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Suppose I had multiple NxN grids and I wanted to manipulate particular locations in them based on some commands. What are some of the most efficient ways I can do so in C++?

To make things clearer, consider I have the following file:

world.txt:

2 O O
O O O
X O X
-----
X O X
O O O
1 O O

Which represents two 3x3 grids. Also suppose, for the sake of clarity (but it doesn't really matter) that my task was to implement an algorithm that prints the locations taken to get from 1 to 2 (using whatever route). What's the most efficient way to store this kind of data in C++ and act on individual locations based on some rules? What data structures are good at working with data that has this form?

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If I have to do this, I would design an own 'grid' class using a simple array. –  Dídac Pérez Jan 29 '13 at 8:57
3  
What is efficient for you ? Memory-efficient ? Fast for your usecase ? Fast for a set of usecases ? –  Matthieu M. Jan 29 '13 at 8:58
    
Efficient in terms of execution time (i.e. runs fastest for at most 50 NxN grids). –  Bob John Jan 29 '13 at 9:01
    
... efficient in memory, efficient for insertions/deletions, .... –  Ed Heal Jan 29 '13 at 9:02
1  
OK, then suppose I wanted to find the shortest route from 1 to 2, replacing my path with Hs. –  Bob John Jan 29 '13 at 9:10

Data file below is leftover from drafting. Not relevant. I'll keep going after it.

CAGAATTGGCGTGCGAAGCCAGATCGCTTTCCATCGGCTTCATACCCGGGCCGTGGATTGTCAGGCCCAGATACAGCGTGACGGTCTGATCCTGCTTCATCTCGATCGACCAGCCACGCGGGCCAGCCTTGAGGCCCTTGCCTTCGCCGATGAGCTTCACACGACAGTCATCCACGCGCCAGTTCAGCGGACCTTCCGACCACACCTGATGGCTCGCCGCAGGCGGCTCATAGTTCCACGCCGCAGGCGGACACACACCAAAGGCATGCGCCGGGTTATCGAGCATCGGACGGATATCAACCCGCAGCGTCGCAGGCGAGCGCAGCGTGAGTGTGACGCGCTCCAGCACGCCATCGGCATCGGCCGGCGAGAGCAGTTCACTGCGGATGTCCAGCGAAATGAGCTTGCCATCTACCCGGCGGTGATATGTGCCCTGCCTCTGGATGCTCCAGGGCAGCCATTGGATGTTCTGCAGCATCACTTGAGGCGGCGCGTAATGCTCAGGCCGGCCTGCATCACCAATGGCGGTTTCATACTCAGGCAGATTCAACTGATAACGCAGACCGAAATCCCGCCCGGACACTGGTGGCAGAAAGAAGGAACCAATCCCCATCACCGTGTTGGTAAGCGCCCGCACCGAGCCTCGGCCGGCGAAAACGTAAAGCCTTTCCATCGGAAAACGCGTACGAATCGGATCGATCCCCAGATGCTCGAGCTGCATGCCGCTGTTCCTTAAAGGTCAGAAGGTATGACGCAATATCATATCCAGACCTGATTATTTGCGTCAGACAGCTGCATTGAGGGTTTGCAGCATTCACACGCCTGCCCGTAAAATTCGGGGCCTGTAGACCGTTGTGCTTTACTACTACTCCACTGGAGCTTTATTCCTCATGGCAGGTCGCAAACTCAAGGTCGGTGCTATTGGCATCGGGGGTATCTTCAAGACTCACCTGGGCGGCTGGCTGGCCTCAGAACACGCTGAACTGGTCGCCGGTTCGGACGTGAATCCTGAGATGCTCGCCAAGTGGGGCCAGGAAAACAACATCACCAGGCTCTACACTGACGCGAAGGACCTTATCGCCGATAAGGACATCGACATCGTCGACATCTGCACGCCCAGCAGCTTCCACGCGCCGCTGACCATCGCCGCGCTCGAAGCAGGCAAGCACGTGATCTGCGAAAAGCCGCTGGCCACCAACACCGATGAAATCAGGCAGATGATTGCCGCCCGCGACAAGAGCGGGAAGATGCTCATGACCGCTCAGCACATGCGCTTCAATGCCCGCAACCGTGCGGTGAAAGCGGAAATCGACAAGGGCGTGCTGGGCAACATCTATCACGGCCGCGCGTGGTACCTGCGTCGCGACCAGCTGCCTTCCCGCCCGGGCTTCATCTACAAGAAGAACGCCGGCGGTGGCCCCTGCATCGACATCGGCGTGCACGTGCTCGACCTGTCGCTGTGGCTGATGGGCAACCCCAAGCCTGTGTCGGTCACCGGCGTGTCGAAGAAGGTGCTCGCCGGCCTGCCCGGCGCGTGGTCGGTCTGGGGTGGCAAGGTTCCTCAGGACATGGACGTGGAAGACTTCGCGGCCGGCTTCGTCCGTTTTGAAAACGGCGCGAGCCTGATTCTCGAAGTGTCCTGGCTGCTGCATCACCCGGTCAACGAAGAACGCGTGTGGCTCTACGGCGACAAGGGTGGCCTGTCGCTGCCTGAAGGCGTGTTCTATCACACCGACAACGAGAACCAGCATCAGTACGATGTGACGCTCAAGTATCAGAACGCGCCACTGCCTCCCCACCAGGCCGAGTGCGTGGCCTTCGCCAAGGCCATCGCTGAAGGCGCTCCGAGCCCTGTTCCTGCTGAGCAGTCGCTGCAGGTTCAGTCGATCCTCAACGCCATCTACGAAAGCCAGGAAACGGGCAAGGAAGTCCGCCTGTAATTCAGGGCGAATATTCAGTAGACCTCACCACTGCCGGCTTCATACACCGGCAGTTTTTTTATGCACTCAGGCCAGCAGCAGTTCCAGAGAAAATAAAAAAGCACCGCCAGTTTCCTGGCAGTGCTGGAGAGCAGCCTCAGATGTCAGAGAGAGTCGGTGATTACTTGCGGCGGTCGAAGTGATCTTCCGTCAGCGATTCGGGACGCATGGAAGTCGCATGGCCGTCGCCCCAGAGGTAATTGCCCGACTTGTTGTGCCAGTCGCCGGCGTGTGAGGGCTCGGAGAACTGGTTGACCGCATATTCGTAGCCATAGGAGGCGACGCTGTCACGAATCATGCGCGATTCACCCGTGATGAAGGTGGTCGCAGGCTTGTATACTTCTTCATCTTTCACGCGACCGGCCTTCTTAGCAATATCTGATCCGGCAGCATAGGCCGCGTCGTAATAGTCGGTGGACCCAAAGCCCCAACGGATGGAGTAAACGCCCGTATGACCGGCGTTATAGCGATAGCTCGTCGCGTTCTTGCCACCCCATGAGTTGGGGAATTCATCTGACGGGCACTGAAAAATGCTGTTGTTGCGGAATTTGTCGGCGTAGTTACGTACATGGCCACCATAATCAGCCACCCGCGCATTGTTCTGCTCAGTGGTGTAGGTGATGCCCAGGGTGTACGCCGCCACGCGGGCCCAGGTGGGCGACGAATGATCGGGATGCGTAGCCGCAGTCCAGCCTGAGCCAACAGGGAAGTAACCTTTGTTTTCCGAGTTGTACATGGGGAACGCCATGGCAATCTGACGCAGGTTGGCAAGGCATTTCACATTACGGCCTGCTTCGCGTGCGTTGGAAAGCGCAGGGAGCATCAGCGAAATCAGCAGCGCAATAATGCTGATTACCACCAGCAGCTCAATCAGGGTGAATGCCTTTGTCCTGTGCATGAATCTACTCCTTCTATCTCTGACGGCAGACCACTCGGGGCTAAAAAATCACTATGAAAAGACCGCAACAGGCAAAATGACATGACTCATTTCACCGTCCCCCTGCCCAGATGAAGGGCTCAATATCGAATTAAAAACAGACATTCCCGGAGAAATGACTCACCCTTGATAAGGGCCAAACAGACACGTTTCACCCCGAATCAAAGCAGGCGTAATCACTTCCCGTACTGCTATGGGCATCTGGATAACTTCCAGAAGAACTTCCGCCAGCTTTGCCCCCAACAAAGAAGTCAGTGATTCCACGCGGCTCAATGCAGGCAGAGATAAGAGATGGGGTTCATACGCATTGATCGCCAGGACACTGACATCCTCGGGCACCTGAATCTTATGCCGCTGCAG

1 Answer 1

For space efficiency, or speed of access, (or pretty much anything else) you're not going to beat a 2D array. What a more complicated structure would grant you would is a more intuitive representation of the problem, at the cost of some space or speed.

By way of illustration, consider representing your grid as a graph, each node (vertex) having a list of pointers (edges) to its neighbors. In this representation, you can cast your problem as a graph problem and do things (say, a Dijkstra shortest-path search) in a more easily conceptualized way, since the representation is explicitly a graph. Leaving it as a 2D array, you gain storage efficiency at the cost of some complexity, since you'd have to, for example, explicitly encode the adjacency rules (nodes on corners have 2 neighbors, nodes on edges 3, etc.) and graph traversal rules in your program logic.


For something simple like this I'd stick with an array. But that's entirely personal preference. I can see how, if you were going for something more expository a graph representation would be better. (Plus it generalizes better to arbitrary configurations.)

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I'd also note that for speed of access, you need to get the grid the right way around in memory. If you allocate each row separately, you want to be traversing each row, not traversing each column, then incrementing the column number. This aligns in cache much better, prevents as many lines being falsely evicted from cache, and works with prefetch much better. –  slugonamission Jan 29 '13 at 9:24
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True. Graph problems though usually entail fairly random access to the nodes, and for the problem sizes he's mentioning (50x50), it's all going to be in L1 anyways. If you were really masochistic (or really anal about cache locality), try traversing in Morton order: en.wikipedia.org/wiki/Z-order_(curve) –  sheu Jan 29 '13 at 9:28

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